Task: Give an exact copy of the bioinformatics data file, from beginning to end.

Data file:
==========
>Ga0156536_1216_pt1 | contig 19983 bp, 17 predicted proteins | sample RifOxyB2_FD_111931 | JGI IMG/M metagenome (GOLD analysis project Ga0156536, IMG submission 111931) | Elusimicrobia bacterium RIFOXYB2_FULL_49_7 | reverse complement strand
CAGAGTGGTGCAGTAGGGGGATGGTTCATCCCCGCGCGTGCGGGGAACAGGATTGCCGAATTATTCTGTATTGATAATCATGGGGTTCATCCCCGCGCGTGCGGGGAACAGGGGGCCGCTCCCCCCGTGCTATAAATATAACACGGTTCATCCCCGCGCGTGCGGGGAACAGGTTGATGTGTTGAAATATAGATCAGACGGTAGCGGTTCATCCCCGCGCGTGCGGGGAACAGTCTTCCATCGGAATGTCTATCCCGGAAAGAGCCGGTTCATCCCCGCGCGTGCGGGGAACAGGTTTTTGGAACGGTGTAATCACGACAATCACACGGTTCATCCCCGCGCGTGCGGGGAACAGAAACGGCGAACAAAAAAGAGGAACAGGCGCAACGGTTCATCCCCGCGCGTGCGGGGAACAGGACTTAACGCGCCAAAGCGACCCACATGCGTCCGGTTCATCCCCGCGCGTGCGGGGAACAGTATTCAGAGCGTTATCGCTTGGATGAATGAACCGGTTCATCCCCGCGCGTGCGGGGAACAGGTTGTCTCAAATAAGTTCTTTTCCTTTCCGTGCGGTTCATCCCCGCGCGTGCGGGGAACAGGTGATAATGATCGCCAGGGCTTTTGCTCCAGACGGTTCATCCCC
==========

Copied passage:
>Ga0156536_1216_pt1 | contig 19983 bp, 17 predicted proteins | sample RifOxyB2_FD_111931 | JGI IMG/M metagenome (GOLD analysis project Ga0156536, IMG submission 111931) | Elusimicrobia bacterium RIFOXYB2_FULL_49_7 | reverse complement strand
CAGAGTGGTGCAGTAGGGGGATGGTTCATCCCCGCGCGTGCGGGGAACAGGATTGCCGAATTATTCTGTATTGATAATCATGGGGTTCATCCCCGCGCGTGCGGGGAACAGGGGGCCGCTCCCCCCGTGCTATAAATATAACACGGTTCATCCCCGCGCGTGCGGGGAACAGGTTGATGTGTTGAAATATAGATCAGACGGTAGCGGTTCATCCCCGCGCGTGCGGGGAACAGTCTTCCATCGGAATGTCTATCCCGGAAAGAGCCGGTTCATCCCCGCGCGTGCGGGGAACAGGTTTTTGGAACGGTGTAATCACGACAATCACACGGTTCATCCCCGCGCGTGCGGGGAACAGAAACGGCGAACAAAAAAGAGGAACAGGCGCAACGGTTCATCCCCGCGCGTGCGGGGAACAGGACTTAACGCGCCAAAGCGACCCACATGCGTCCGGTTCATCCCCGCGCGTGCGGGGAACAGTATTCAGAGCGTTATCGCTTGGATGAATGAACCGGTTCATCCCCGCGCGTGCGGGGAACAGGTTGTCTCAAATAAGTTCTTTTCCTTTCCGTGCGGTTCATCCCCGCGCGTGCGGGGAACAGGTGATAATGATCGCCAGGGCTTTTGCTCCAGACGGTTCATCCCC